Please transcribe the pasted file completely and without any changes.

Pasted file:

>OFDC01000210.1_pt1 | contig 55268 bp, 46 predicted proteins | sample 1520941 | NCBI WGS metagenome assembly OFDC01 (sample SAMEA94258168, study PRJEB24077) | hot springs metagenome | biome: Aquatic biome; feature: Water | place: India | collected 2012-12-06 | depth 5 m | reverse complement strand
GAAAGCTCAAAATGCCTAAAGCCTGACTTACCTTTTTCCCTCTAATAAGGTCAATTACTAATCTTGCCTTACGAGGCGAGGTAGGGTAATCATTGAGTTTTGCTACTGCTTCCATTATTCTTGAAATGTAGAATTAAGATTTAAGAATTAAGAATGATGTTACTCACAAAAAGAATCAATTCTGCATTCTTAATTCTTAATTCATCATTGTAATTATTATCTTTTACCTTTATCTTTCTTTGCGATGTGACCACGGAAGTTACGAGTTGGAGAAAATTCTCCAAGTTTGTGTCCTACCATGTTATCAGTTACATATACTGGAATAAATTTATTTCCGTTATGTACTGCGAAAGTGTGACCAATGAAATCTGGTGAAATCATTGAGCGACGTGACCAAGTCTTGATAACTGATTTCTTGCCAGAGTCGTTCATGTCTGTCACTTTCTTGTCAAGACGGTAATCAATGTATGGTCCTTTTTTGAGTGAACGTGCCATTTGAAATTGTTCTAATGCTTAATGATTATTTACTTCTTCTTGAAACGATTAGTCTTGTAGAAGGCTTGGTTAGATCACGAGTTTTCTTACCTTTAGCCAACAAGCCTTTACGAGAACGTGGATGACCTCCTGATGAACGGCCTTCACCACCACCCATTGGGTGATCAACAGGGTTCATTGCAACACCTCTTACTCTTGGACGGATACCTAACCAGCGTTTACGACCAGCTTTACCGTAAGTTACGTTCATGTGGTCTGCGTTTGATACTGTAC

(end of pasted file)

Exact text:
>OFDC01000210.1_pt1 | contig 55268 bp, 46 predicted proteins | sample 1520941 | NCBI WGS metagenome assembly OFDC01 (sample SAMEA94258168, study PRJEB24077) | hot springs metagenome | biome: Aquatic biome; feature: Water | place: India | collected 2012-12-06 | depth 5 m | reverse complement strand
GAAAGCTCAAAATGCCTAAAGCCTGACTTACCTTTTTCCCTCTAATAAGGTCAATTACTAATCTTGCCTTACGAGGCGAGGTAGGGTAATCATTGAGTTTTGCTACTGCTTCCATTATTCTTGAAATGTAGAATTAAGATTTAAGAATTAAGAATGATGTTACTCACAAAAAGAATCAATTCTGCATTCTTAATTCTTAATTCATCATTGTAATTATTATCTTTTACCTTTATCTTTCTTTGCGATGTGACCACGGAAGTTACGAGTTGGAGAAAATTCTCCAAGTTTGTGTCCTACCATGTTATCAGTTACATATACTGGAATAAATTTATTTCCGTTATGTACTGCGAAAGTGTGACCAATGAAATCTGGTGAAATCATTGAGCGACGTGACCAAGTCTTGATAACTGATTTCTTGCCAGAGTCGTTCATGTCTGTCACTTTCTTGTCAAGACGGTAATCAATGTATGGTCCTTTTTTGAGTGAACGTGCCATTTGAAATTGTTCTAATGCTTAATGATTATTTACTTCTTCTTGAAACGATTAGTCTTGTAGAAGGCTTGGTTAGATCACGAGTTTTCTTACCTTTAGCCAACAAGCCTTTACGAGAACGTGGATGACCTCCTGATGAACGGCCTTCACCACCACCCATTGGGTGATCAACAGGGTTCATTGCAACACCTCTTACTCTTGGACGGATACCTAACCAGCGTTTACGACCAGCTTTACCGTAAGTTACGTTCATGTGGTCTGCGTTTGATACTGTAC